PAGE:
Tag Archives: son

10/30/13 Off to Bootcamp

It was a dark and stormy night.  The car was packed with chew bones, rawhides, treats, and a two-week supply of food.  All that was left was to grab the blanket and leash Maggie.  “Damn,” I thought, “why did it have to rain tonight of all nights?”  Maggie was due to be dropped off at the training facility by 8:30 p.m., and it was already pitch-black outside.

Jamie took the red blanket, jagged with chewing at the corners, while I hooked Maggie to her prong collar.  Jamie carefully and tenderly placed the soft blanket in the trunk of the Fiat, as though it was fine china that he was afraid of breaking.  Maggie didn’t need much coaxing and jumped into the back seat of the little car, anticipating going for a ride with a wide smile and a tail-wag.

As I backed Zeus out of the garage, the rain began to fall in earnest; bucketing down from the inky sky so hard I thought the car would get dented for sure.  A few makeshift clouds scrabbled to take their place in front of the misty moon.

Jamie cut the music off as I tensed behind the wheel, gripping it firmly at the 10-and-2 position, trying to keep from getting washed into the empty lots that were, at one time, going to be a pasture for rescued horses.  Slipping unsteadily out onto the “busy street,” I drove through the rapidly-puddling water and tried to see where I was going.  Zeus’ wipers beat steadily as Jamie and I tried to remain cheerful.  “This is for the best,” I reassured Jamie halfheartedly.  “Maggie is going to socialize with other dogs, and re-learn her commands.  When she comes home, everything should be fine.”  In the bluish-green light of the streetlamps, my son’s face gleamed an upset pale.  He nodded, but I could tell he didn’t believe me.

We white-knuckled it all the way to the facility.  Maggie remained unconcerned, looking out the window at the torrent of water running down.  Even with the wipers going full-blast, I was only able to see where we were going by the rear lights of the SUV in front of us and the “cats eyes” that lined the sloppy thoroughfare.  By the time we pulled into the lot, I felt like I needed a drink, some migraine medicine, and a Xanax, not necessarily in that order.

We walked into the office and the overpowering smell of wet dog hair immediately hit us like a wave at the beach.  Jamie ran in the steady downpour back and forth to the car, unloading supplies, while I held on to Maggie (who was behaving nicely) and filled out paperwork.  I was notified of which trainer would be taking Maggie home and given a cell number.  Then, all too soon, capable hands took the lead out of mine and Maggie walked away to be with the other dogs.  Maggie was excited and hardly gave us a backwards glance.  I was glad it seemed easy on her for now.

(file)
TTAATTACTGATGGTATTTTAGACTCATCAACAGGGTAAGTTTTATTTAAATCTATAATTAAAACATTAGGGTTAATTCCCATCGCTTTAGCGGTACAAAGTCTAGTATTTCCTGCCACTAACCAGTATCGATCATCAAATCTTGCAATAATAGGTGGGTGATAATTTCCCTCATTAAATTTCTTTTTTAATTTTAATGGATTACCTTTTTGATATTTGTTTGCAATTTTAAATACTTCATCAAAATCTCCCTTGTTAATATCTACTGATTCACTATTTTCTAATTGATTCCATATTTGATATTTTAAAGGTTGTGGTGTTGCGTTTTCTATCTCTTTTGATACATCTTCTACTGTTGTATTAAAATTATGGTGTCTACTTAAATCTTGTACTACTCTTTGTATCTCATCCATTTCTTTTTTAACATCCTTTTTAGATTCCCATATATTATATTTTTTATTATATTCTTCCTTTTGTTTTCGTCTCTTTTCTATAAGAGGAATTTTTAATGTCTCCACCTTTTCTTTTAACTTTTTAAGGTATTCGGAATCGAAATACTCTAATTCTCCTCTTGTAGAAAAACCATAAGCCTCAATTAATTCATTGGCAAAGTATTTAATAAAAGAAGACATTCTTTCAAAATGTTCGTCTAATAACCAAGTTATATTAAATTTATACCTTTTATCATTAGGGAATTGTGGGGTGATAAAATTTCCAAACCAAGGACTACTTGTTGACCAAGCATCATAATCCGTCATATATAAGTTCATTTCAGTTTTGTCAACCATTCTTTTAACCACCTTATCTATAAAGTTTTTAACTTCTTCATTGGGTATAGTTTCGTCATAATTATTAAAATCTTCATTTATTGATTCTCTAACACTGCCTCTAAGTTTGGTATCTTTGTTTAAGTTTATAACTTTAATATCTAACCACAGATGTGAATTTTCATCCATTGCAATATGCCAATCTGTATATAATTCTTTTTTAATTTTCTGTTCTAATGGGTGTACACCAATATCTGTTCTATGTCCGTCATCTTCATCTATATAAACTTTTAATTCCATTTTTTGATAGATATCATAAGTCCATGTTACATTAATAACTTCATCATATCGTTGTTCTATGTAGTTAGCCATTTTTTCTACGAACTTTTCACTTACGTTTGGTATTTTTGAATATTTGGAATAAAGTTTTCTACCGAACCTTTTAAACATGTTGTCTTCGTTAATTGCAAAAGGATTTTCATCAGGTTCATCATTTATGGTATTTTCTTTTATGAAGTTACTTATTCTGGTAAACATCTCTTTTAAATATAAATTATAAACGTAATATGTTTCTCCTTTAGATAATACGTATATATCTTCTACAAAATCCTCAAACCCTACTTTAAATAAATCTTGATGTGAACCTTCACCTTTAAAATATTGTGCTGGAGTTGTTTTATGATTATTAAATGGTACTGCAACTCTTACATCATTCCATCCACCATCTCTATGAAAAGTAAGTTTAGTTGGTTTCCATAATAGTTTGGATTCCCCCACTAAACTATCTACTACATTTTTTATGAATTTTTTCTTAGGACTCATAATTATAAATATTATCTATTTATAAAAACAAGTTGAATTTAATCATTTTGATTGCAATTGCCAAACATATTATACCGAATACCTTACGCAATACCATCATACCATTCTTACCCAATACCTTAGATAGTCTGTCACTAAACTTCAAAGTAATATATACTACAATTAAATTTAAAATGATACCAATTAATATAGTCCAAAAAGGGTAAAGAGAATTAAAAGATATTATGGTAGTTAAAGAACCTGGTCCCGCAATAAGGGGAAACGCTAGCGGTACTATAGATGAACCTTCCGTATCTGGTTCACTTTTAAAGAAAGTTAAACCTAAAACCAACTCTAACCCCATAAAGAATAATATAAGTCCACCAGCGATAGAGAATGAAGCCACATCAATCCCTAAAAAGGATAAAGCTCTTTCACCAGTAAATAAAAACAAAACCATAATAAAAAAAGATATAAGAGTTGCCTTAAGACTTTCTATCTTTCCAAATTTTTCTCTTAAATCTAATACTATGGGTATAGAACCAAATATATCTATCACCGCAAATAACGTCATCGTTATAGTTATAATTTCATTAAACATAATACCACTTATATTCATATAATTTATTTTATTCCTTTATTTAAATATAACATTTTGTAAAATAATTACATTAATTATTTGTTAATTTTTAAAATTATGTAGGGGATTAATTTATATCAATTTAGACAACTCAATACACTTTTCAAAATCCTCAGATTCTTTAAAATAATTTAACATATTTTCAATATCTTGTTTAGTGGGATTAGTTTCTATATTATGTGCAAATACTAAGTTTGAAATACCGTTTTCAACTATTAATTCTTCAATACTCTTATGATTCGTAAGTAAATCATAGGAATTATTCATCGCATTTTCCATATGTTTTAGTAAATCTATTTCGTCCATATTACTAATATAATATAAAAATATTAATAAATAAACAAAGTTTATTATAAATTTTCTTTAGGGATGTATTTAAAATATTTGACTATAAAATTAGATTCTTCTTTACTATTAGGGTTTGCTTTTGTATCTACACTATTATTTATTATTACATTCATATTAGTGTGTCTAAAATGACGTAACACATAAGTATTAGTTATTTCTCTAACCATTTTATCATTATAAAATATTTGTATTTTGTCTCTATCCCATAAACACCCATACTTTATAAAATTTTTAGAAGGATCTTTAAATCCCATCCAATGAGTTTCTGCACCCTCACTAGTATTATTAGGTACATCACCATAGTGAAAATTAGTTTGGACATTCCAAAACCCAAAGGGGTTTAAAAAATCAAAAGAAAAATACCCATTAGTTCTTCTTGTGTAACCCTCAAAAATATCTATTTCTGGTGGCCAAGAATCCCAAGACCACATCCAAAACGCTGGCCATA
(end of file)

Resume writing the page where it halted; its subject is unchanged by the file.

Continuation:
We squelched back to the car, not really caring about the rain anymore, and sat down dejectedly.  Jamie didn’t exactly cry, but he did sniffle once or twice.  I reached over and squeezed his hand.  He squeezed back.  Hard.

The ride home was much the same, except for the gnawing, burning, acidic pain in my stomach, and the stone-silence of my sad-faced son.

Jim took the events of the evening in stride when he came home from work. “She’ll come back and be a better-behaved dog,” he told us, with assurance.  I looked at him.  Jamie looked down at his plate and didn’t say a word.

I went to bed, patting my mattress, looking for the white dog snuggled beneath the down comforter.  But she wasn’t there.  My hands reached out automatically, looking for her this morning; patting, patting, patting the emptiness.

In my heart, I know that Maggie is in the best of hands, receiving the best of care, and this was the right thing to do.  But still, we grieve at her absence, and hope and pray that bootcamp works.

 

 

 

9/15/13 Through Sickness and In Health…